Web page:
Tyrel Reed's Postcard Diaries from Belgium

Thursday, Nov. 10, 2011
The Fine Line Between Winning and Losing
After starting the season out with a record of 6-2, we have struggled these past few weeks and lost three straight games. Looking back at my time at Kansas, I don’t think I ever lost three straight games. That’s crazy! It just reminds me of how fortunate I was at Kansas to have such great coaches, teammates, and fans supporting me during my time in school.

Being a professional you begin to understand that losing is part of the game, but one you never want to get comfortable with. It seems that as good and satisfied as I may feel after getting a big win, the losses stick with me that much more. I hate having the feeling that someone or some team outplayed you on that particular occasion, but that’s competition. That’s what keeps you hungry and wanting to improve each and every day. I know that if we stick together as a team and rely on one another we can turn those losses around in a hurry.

Being around sports my whole life; I better understand how fine the line is between winning and losing. Changing just a few minor details, such as how to guard the pick and roll or by making an extra pass to get a teammate a wide-open shot, can really change the outcome. It’s not always about making shots or playing great defense because at the professional level those are expected of you.

So far my experience in Europe has had its ups and downs but it has been an awesome experience nonetheless. I would like to finish this entry by saying thank you to all of the amazing fans that have supported me on and off the court over the course of my time at Kansas and beyond. I am truly blessed and proud to call Kansas my home and look forward to seeing everyone when I’m back for the holidays doing book signings for my new book, Reed All About It. Please come out and say hello. It will be good to be home!God Bless!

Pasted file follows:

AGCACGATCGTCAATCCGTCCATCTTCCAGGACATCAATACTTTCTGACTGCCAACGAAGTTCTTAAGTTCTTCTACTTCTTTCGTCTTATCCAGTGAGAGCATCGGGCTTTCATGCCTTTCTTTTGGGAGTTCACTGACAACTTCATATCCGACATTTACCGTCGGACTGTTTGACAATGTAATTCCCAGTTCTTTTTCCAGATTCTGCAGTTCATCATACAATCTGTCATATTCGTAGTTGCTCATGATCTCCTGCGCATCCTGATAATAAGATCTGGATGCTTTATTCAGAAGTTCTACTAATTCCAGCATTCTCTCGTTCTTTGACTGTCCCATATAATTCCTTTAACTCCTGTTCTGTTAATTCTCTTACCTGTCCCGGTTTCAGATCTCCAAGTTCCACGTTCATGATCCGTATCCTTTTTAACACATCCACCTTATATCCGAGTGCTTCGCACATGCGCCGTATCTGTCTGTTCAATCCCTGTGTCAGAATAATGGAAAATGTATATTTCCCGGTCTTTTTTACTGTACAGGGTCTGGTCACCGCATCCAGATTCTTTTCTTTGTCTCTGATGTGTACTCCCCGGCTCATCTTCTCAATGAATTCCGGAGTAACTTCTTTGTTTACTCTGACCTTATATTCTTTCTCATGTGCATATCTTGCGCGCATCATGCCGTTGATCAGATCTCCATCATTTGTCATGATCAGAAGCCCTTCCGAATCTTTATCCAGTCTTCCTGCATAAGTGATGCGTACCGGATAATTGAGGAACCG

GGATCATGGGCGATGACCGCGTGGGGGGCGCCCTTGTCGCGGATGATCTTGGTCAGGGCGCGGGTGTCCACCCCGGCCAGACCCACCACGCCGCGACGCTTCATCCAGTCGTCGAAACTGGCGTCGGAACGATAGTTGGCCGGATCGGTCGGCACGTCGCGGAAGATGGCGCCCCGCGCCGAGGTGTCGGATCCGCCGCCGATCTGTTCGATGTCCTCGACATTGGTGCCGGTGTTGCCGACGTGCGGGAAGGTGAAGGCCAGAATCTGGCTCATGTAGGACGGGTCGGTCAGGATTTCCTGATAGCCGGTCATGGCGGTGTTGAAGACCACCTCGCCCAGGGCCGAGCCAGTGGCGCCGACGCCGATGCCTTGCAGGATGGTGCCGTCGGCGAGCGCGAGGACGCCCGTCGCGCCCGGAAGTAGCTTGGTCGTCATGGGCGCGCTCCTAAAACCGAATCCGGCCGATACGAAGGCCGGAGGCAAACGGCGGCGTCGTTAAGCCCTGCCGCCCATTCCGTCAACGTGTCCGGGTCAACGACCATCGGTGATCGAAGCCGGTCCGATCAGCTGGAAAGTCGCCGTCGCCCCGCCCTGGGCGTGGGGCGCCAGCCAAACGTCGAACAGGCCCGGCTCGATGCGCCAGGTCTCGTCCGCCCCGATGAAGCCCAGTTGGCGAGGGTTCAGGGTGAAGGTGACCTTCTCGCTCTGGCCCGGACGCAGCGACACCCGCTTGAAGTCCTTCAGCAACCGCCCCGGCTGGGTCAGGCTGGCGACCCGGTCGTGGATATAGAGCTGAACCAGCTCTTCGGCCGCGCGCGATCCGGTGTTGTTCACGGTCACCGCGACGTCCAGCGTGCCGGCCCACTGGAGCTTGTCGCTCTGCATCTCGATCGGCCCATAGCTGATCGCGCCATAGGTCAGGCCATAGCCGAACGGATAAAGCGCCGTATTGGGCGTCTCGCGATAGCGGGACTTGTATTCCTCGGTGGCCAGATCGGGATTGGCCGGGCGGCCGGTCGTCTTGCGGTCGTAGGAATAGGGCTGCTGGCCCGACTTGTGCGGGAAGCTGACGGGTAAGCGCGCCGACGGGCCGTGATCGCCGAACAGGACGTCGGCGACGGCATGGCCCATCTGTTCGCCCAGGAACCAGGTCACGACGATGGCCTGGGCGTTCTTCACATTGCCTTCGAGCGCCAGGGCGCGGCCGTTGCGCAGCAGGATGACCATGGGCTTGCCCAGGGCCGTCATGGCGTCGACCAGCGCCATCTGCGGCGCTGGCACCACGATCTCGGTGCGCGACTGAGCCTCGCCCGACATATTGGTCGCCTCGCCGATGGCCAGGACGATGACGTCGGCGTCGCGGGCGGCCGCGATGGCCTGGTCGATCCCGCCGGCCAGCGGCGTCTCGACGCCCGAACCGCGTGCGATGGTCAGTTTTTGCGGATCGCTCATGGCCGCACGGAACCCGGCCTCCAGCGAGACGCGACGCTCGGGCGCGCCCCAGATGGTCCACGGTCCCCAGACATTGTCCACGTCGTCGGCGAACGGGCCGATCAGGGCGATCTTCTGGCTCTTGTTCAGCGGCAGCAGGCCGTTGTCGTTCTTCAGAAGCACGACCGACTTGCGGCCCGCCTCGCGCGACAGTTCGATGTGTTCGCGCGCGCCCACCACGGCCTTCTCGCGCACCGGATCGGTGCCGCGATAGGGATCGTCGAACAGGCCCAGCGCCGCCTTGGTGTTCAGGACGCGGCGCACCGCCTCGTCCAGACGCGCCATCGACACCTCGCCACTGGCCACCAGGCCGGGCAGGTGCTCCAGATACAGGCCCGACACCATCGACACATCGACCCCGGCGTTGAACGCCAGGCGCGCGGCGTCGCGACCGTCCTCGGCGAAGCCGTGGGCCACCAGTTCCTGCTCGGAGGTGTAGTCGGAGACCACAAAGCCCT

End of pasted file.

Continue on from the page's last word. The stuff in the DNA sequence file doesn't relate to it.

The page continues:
Monday, Oct. 31, 2011
Lost in Translation
As I mentioned before, I am currently living in Verviers, Belgium a town of about 55,000 people. The main language spoken in this area is French, however I am located within an hour of both Germany and Holland so German and Dutch are also popular. Boy, I wish I took more foreign languages in high school now. Since I only speak English and a little Spanish it has definitely been a transition as far as language goes. Most of the guys on the team who are foreigners speak enough English, however, to allow all of us to communicate with them on the basketball court. Plus, once you play ball with guys enough in practice, you get a “sense” of what to do and where you should go. There’s a special look you can give a guy on the court that is universal and doesn’t need any words spoken.

As far as my French vocabulary, I can only say the basic hello, please, and thank you. I should have invested in Rosetta Stone before I left the states! The only time I have been frustrated with the language barrier has been when I try and pick up a package at the post office. There always seems to be a problem with the address or it getting hung up in customs and I can’t ever explain myself clearly.

As for grocery shopping, this has been a challenge at times as well. Generally, you can tell what a product might be by looking at its packaging, but you may not be able to find something specific within that product range. For example, looking at different cuts of beef is confusing; especially since they may call it by another name than we do in the States. Also, my wife has had trouble finding baking ingredients like pumpkin puree and wheat flour. She of course is a food connoisseur and has had withdrawals at not being able to bake exactly what she wants to all the time. Well, that gives you a little bit of the adjustments that we have had to make over here in Belgium, but hey, we’re getting by and it gets better with each day.